However, by the early 20th Century, due primarily to the practice of disowning members for marrying non-Quakers, their numbers had dwindled to the point that the Meeting House was not used during the winter months. In December of 1909 the Quaker Meeting House was advertised for sale by Mendon Centre resident, William Wasson Cox, who had served as caretaker of the property and whose mother was a preacher in the Society of Friends. In March of 1906, after attending the funeral of Susan B. Anthony in Rochester, Mr. Cox recalled that in 1873 she had spoken at a meeting held in the Meeting House and that she had stayed overnight at his father's house in Mendon Centre.

"House Content" Gothic Revival style house in Mendon Centre, once owned by
William Wasson Cox, caretaker of the Quaker Cemetery and Meeting House.
Photo by John G. Sheret.

In August 1910 a Quaker by the name of George Lindley Quick purchased the building. He dismantled the structure and used the material to construct a barn at his farm, then located on Pond Road in Mendon. The 113-acre farm remained in the Quick family until 1980 when it was acquired by the County of Monroe to expand the Mendon Ponds Park.

The beautiful house of Greek Revival design, built by his father George Quick in 1855, was moved to a new location on Clover Street within sight of the former Meeting House, Unfortunately, the barn, also planned to be moved by the new owner to that location, was destroyed by a fire set by arsonists.

A perhaps ironic twist to this story is that, in March of 1911, the one-acre plot on which the Meeting House was built, was purchased by a Martin Davis, grandson of the Martin Davis who was one of the parties mentioned in the original deed. Mr. Davis cut down the locust trees to be used as fence posts on his farm located on the top of Davis Hill on Clover Street, about one mile north of the Village of Honeoye Falls.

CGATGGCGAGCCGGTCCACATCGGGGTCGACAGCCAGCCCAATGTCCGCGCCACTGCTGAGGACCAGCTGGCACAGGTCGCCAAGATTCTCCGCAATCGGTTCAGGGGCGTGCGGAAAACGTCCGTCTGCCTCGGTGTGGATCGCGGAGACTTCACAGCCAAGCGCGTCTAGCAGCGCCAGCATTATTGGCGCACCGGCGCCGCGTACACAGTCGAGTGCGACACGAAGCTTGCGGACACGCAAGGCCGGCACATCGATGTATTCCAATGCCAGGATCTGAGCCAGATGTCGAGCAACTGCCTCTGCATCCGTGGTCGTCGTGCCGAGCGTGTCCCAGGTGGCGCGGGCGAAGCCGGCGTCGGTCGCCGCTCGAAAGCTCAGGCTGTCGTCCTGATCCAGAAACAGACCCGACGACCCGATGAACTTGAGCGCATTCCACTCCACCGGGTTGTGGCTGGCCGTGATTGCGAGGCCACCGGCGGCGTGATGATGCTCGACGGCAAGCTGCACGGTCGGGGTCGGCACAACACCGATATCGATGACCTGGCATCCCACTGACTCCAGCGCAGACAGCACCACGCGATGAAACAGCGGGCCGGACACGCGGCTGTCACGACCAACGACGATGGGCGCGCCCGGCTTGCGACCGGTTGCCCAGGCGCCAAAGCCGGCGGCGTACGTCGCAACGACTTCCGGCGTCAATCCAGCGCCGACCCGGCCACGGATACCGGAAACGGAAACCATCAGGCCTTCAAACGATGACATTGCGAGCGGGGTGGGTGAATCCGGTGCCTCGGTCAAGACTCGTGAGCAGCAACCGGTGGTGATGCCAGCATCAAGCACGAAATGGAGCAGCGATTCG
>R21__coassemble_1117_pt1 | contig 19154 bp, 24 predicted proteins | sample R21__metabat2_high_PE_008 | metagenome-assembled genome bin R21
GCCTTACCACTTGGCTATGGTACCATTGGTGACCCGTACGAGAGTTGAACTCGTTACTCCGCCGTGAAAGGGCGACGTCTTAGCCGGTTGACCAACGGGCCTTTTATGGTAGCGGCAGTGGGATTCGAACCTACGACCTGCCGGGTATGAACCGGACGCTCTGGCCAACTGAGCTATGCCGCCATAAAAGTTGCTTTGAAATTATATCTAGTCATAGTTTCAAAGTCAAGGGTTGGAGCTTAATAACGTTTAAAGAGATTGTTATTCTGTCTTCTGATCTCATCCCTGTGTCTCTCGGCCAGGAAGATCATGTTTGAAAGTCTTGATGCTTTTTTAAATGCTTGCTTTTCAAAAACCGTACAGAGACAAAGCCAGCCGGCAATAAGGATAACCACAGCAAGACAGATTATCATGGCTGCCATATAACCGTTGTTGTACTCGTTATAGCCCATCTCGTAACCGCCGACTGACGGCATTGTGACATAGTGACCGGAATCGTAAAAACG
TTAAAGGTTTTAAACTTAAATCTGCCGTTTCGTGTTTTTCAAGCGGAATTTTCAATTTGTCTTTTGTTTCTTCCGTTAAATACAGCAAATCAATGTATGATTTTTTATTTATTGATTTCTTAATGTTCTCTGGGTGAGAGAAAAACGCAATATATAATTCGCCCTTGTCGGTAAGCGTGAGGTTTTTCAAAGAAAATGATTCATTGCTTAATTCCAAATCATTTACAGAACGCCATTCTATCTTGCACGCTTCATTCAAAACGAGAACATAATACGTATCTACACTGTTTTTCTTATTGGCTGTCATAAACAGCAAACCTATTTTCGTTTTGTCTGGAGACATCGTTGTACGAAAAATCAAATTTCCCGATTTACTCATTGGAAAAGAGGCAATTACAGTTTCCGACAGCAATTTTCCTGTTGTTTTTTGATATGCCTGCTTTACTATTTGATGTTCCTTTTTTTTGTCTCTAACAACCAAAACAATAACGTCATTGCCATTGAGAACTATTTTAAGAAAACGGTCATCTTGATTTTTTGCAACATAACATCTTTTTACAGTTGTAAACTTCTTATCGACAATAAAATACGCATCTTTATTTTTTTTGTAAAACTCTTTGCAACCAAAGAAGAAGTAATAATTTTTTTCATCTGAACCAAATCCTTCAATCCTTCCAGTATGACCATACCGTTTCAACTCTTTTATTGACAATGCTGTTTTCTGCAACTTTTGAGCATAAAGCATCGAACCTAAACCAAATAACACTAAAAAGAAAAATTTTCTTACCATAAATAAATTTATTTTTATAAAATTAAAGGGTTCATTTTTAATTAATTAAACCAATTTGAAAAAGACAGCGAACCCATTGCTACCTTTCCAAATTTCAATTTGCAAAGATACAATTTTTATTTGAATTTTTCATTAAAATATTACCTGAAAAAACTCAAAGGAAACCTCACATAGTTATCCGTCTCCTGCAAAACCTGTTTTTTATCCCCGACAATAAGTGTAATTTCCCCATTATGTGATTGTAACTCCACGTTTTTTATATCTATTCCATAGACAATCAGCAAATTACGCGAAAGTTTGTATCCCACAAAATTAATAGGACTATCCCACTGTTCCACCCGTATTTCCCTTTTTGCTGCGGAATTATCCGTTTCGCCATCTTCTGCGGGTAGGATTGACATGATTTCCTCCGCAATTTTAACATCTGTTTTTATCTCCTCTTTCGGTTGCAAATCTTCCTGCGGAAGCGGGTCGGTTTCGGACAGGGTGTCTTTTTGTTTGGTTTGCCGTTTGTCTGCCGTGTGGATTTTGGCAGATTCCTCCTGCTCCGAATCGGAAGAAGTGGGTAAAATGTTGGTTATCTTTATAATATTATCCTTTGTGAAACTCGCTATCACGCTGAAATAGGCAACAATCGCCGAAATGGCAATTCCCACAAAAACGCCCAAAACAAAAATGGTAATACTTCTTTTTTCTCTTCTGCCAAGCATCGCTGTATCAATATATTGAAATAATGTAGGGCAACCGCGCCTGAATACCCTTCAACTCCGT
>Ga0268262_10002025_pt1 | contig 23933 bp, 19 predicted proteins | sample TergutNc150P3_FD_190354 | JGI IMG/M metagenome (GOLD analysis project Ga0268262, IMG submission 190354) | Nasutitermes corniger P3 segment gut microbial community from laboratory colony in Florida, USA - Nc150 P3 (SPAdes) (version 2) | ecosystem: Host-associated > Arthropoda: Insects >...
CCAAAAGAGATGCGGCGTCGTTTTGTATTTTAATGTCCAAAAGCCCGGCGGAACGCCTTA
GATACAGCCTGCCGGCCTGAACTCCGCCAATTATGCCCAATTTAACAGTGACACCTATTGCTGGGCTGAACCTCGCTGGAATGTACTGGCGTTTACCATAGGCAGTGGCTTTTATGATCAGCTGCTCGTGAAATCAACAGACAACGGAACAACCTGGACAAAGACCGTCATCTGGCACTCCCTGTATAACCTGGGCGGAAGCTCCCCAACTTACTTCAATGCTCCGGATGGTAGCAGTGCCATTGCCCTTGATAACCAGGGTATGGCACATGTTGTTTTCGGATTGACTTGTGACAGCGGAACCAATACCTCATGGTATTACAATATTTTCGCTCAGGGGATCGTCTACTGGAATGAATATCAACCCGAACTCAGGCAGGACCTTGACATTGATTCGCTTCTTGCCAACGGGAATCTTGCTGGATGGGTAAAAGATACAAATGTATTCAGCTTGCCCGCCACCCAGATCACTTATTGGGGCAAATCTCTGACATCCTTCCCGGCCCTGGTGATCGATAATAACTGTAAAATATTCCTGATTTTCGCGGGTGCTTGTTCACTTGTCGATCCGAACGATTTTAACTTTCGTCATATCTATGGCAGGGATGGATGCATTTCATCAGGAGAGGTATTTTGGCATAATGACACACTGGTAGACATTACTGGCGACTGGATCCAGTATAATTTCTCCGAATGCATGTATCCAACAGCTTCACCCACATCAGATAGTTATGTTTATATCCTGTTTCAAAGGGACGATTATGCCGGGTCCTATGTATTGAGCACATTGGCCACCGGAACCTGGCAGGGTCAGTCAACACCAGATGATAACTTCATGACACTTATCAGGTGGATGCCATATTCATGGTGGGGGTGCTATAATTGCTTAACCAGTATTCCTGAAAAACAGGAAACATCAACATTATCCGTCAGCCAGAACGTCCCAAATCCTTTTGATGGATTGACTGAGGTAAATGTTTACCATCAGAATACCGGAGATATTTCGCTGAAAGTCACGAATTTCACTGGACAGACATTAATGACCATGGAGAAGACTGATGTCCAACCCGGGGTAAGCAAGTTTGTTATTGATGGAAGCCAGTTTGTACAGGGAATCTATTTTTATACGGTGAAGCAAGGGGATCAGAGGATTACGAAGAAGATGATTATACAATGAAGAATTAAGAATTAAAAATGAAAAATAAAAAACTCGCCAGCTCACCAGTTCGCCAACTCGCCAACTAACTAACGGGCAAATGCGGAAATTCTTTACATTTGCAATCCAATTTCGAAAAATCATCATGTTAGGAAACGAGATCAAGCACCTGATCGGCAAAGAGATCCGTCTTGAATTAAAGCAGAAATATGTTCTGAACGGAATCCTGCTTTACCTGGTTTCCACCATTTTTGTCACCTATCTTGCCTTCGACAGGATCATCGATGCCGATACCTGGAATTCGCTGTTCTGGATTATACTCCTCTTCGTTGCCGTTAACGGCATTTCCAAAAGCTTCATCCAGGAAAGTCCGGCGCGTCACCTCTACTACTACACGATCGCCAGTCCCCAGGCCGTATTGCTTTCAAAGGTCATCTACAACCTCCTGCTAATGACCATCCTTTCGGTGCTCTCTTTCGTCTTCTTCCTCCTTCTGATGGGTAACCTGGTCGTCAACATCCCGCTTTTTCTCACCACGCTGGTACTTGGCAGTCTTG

Following the sale of the Meeting House the members met at the home of Jonathan D. Noxon on Locust Street in Honeoye Falls. Mr. Noxon was a prominent member of the local Quaker community and, prior to his retirement in 1903, had owned a large farm on the Stoney Lonesome Road in Mendon. Another chapter in the history of the Town of Mendon was concluded on September 24, 1915, when the final meeting of the Society of Friends was held at Mr. Noxon's house.

Today the Meeting House site is once again a grove of locust trees that stand, along with the Friends' Cemetery, as the only reminder of a religious faith and a way of life on an earlier time in the history of the Town of Mendon.

Site of the former Quaker Meeting House, now a grove of locust trees. Iron fence
in photo shows northeast corner of Quaker Cemetery. Photo by John G. Sheret.

Mrs. Van Pamelen has generously donated the deed for the Quaker Meeting House site to the Honeoye Falls/Mendon Historical Society. It has been encapsulated in transparent archival material to prevent further deterioration of the paper and is now on display at the Society's Museum.

Land deed for one acre of land purchased by the Society of Friends as the site for their Meeting House, August 25, 1832. Courtesy of Sylvia Van Pamelen and the Mendon Historical Society.
© 2005, John G. Sheret

Sources of Information

Diane Ham, Town of Mendon Historian
Lord Family Papers, courtesy of Sylvia Van Permelen
Rochester Democrat & Chronicle
Honeoye Falls Times

Beer's 1872 Map of Town of Mendon
Index to Articles by John G. Sheret